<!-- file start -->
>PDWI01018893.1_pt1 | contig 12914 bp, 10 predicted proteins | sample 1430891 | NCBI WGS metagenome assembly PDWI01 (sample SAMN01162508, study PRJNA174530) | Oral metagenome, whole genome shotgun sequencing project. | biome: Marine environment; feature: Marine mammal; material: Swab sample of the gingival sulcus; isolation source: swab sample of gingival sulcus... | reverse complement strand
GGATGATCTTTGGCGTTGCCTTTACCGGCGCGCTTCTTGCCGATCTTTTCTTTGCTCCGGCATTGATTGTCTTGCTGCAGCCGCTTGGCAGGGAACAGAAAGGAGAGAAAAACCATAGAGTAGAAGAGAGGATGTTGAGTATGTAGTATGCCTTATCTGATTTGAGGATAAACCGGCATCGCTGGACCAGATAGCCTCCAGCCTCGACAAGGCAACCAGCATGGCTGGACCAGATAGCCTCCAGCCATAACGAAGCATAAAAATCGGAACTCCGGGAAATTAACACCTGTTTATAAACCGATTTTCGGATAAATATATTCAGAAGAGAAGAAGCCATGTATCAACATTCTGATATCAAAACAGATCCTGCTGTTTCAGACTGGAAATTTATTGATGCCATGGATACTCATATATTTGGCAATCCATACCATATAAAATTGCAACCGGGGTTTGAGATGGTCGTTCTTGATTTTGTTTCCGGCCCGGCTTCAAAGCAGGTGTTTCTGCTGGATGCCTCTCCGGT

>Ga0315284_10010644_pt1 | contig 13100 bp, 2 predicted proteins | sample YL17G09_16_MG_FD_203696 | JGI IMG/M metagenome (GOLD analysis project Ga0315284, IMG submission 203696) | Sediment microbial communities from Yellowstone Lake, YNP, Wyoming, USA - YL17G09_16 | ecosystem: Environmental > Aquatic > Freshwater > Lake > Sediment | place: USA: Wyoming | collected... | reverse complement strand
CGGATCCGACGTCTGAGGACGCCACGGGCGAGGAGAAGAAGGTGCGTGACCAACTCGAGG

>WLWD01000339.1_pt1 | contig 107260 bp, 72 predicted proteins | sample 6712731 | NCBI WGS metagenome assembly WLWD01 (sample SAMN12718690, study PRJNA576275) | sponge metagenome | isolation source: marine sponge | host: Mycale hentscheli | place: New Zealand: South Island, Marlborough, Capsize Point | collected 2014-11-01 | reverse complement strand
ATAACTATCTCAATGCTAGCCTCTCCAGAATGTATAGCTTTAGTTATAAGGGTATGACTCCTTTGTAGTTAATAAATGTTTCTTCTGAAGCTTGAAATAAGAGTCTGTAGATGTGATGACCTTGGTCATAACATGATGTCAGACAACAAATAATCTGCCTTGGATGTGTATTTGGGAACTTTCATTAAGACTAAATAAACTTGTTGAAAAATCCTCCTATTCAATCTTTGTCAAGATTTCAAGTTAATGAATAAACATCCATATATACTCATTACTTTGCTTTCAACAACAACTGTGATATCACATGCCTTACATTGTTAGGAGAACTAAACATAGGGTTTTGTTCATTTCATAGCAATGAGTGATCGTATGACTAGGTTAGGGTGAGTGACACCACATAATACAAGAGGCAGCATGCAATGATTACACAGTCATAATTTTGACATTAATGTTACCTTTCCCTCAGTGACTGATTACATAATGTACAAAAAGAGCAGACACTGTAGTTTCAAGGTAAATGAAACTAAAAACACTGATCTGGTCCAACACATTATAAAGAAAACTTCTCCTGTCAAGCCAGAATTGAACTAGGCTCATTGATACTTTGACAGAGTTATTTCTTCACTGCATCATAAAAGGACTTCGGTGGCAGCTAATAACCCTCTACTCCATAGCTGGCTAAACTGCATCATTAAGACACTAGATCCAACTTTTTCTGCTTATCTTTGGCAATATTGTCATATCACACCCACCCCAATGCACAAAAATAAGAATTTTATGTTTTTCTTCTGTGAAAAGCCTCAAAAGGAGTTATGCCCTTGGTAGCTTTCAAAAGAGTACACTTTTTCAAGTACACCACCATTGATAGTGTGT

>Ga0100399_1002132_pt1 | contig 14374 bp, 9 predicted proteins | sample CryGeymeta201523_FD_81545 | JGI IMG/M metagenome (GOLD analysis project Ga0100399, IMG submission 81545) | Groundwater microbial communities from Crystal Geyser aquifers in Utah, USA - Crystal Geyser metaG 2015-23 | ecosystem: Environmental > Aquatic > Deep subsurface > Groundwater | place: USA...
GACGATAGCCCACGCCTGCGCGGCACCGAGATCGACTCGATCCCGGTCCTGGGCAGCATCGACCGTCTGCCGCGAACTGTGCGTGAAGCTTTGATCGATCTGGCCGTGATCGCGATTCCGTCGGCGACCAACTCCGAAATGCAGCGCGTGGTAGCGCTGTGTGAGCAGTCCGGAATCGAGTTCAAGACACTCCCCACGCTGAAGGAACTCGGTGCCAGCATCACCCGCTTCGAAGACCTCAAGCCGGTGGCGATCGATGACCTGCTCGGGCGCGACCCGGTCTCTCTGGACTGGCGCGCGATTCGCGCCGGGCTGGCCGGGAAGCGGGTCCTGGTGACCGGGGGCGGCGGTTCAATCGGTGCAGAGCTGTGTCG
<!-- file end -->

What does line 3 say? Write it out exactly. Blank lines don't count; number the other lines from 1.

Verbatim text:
>Ga0315284_10010644_pt1 | contig 13100 bp, 2 predicted proteins | sample YL17G09_16_MG_FD_203696 | JGI IMG/M metagenome (GOLD analysis project Ga0315284, IMG submission 203696) | Sediment microbial communities from Yellowstone Lake, YNP, Wyoming, USA - YL17G09_16 | ecosystem: Environmental > Aquatic > Freshwater > Lake > Sediment | place: USA: Wyoming | collected... | reverse complement strand